Gut microbiome may increase risk and severity of HIV and Epstein-Barr infection

New research from the University of North Carolina School of Medicine suggests that the microbiome may not always protect against human pathogens.

Using a microbiome-free (germ-free) precision animal model for the first time, researchers demonstrate that the microbiome significantly influences Epstein-Barr virus acquisition and HIV infection and plays a role in the disease process.

“These findings provide the first direct evidence that the resident microbiota can have a significant impact on the establishment and pathology of infection with two distinct human-specific pathogens,” said Angela Wahl, one of the leaders of the study. ) explained that she has published it in the scientific journal “Nature Biotechnology”.

Over the past decade, the gut microbiome has attracted enormous interest from scientists and non-scientists alike. Recent research has shown that the bacteria and other microbes in our gut play a supportive role in immunity, metabolism, digestion, and fighting “bad bacteria” that try to invade our bodies.

To make this new discovery, the researchers needed to create a “humanized” mouse model that mimics the human immune system. Once exposed to the virus, the humanized model can replicate the virus like a human and can be used in research.

But the researchers needed to go further. They needed to compare traditional humanized mouse models with those without the microbiome (germ-free). That meant they needed to create a sterile, humanized mouse model, the first of its kind.

So they had to find a way to humanize animals without being exposed to any bacteria, including those that live in food, skin, air, or anywhere else in the external environment. To do this, they used a custom-built surgical isolation room, which is basically a “big sterile bubble” complete with a specialized glove box and microscope.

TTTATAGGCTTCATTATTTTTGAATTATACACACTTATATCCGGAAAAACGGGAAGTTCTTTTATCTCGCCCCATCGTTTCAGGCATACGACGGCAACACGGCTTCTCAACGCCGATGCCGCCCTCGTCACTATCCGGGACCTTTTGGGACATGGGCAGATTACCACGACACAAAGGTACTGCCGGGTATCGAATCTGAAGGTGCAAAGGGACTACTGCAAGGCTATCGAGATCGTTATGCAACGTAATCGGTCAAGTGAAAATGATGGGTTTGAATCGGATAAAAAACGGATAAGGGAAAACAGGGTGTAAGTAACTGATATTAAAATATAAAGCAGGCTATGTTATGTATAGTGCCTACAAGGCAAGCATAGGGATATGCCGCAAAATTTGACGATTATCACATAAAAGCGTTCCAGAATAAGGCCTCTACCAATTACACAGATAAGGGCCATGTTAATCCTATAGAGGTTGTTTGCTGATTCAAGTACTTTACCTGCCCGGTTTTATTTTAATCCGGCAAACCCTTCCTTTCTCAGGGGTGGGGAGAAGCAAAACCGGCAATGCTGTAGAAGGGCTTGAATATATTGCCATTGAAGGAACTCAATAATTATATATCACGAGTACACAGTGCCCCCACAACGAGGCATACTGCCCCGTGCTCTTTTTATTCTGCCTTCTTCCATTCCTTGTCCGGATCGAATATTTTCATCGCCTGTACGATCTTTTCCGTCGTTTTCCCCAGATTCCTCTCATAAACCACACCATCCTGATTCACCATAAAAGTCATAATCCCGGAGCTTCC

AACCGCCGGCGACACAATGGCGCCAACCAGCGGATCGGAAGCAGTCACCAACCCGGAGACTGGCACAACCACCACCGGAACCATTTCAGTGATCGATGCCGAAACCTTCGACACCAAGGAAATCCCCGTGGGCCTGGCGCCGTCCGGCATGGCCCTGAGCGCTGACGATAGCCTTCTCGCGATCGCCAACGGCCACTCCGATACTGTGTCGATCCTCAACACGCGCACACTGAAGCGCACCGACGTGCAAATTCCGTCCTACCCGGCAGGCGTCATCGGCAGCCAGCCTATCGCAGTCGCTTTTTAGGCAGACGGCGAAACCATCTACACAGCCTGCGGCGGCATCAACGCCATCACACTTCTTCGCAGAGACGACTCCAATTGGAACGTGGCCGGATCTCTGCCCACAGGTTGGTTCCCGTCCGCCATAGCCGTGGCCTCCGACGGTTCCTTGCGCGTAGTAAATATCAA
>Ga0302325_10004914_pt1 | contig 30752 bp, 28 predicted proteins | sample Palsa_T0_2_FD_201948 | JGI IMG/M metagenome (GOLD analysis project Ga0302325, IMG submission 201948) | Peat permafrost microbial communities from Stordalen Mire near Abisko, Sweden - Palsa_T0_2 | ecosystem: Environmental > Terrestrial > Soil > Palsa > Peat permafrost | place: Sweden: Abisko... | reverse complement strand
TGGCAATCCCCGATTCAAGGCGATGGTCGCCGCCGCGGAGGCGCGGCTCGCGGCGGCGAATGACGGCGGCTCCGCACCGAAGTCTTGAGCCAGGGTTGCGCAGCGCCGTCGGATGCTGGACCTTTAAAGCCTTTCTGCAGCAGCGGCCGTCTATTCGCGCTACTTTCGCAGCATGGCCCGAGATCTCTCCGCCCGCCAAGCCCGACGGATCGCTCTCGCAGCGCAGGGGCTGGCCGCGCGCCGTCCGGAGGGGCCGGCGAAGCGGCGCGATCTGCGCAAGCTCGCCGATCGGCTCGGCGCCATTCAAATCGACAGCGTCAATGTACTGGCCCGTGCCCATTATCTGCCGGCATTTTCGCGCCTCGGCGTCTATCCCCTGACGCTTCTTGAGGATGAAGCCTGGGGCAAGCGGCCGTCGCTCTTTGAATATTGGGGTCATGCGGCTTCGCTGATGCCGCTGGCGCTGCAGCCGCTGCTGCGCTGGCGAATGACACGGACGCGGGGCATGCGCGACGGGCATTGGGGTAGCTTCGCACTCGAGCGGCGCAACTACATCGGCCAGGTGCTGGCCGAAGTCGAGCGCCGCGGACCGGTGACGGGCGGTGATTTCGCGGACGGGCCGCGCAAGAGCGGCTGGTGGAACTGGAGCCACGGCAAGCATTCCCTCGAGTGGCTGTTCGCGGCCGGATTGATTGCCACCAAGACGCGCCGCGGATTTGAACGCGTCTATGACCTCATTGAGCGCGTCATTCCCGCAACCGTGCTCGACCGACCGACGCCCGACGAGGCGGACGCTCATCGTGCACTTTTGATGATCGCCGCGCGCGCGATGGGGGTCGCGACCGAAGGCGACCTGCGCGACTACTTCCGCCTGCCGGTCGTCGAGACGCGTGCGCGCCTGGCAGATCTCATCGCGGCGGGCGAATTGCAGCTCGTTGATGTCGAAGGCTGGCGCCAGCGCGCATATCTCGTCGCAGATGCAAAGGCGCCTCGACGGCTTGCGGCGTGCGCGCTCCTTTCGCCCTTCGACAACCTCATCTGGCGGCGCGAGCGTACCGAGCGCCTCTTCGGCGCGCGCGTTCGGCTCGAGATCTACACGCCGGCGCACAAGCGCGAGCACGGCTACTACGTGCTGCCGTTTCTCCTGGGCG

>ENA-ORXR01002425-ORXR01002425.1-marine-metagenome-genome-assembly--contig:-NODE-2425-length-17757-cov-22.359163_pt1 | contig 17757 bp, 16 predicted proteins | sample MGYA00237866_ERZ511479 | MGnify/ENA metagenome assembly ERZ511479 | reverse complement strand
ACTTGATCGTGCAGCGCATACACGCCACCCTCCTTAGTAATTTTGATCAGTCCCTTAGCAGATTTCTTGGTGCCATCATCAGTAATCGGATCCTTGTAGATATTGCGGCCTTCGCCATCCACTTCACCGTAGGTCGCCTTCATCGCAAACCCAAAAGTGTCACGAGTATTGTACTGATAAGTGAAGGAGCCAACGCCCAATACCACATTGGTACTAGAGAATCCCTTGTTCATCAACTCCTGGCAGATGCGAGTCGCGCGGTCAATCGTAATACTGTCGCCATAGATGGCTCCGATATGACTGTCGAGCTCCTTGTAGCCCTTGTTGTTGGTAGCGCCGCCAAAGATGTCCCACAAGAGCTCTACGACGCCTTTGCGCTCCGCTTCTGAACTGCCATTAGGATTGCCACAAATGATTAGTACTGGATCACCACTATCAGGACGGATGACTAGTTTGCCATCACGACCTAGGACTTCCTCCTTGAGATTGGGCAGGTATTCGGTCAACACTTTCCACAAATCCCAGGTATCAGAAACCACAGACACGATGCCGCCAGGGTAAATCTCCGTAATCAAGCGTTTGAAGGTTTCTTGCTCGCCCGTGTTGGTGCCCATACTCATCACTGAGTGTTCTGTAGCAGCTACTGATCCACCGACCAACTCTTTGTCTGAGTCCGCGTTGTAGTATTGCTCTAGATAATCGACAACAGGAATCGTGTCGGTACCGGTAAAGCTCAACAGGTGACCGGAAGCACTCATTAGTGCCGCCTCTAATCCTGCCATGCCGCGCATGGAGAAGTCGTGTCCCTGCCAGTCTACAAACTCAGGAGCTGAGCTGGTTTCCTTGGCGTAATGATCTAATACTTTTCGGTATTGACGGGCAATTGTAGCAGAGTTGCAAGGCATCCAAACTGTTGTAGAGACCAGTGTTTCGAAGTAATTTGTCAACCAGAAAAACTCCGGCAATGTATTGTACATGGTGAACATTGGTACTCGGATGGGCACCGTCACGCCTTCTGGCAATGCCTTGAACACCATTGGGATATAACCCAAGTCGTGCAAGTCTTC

HIV is mainly transmitted through the gastrointestinal tract. For example, rectal exposure in men who have sex with other men accounts for more than half of new HIV infections. Breastfeeding is an example of oral exposure that can also transmit HIV to the baby.

In the study, animals colonized with a resident microbiome had a 200 percent higher rate of rectal HIV infection than germ-free animals. Likewise, animals colonized with a resident microbiota had a 300% higher rate of oral HIV infection compared with germ-free animals.

The researchers also found that animals colonized with the resident microbiota had 34-fold higher levels of HIV RNA in plasma and more than 1,000-fold higher levels of HIV RNA in tissues compared to germ-free mice.

The researchers then compared colonized and germ-free animals and showed that the presence of the resident microbiota increased the frequency of CCR5+CD4+ T cells, which are the main target of whole-gut HIV infection.

The results suggest that the increase in HIV acquisition and replication is at least in part due to a higher density of locally infected target cells following oral or rectal HIV exposure.

“This is a very important finding. Each individual has a unique composition of microbes in their gut. In the future, it will be important to assess how this diversity among people affects their risk of HIV infection and subsequent disease course,” Val said.

Epstein-Barr’s findings are also important. Epstein-Barr is a DNA herpes virus that infects B cells and causes mononucleosis. Nearly 95% of adults have an underlying Epstein-Barr infection, but in some people with compromised immune systems, the infection may affect the development of certain types of cancer, such as Hodgkin’s lymphoma, non-Hodgkin’s lymphoma, Burkitt lymphoma and nasopharyngeal carcinoma.

The researchers also found that mice with normal microbiomes exposed to Epstein-Barr developed large macroscopic tumors in multiple organs, including the spleen, liver, kidney, and stomach. These tumors were virtually absent in Epstein-Barr-infected germ-free mice.

Regardless, future studies will be necessary to assess possible mechanisms of enhanced Epstein-Barr infection and tumorigenesis in the presence of a resident microbiota.

The researchers will now try to determine the factors that determine whether the microbiome is involved in the persistence of HIV and Epstein-Barr infection throughout the body and whether the microbiome also affects other specific human pathogens.

More specifically, they wanted to understand how the microbiome contributes to HIV and Epstein-Barr infection. They also want to determine which specific microbial strains contribute to the virus’ ability to replicate and cause disease, and most importantly, which microbial strains protect the host from the virus. They were particularly interested in whether there were other latent viruses that were influenced by the microbiome.

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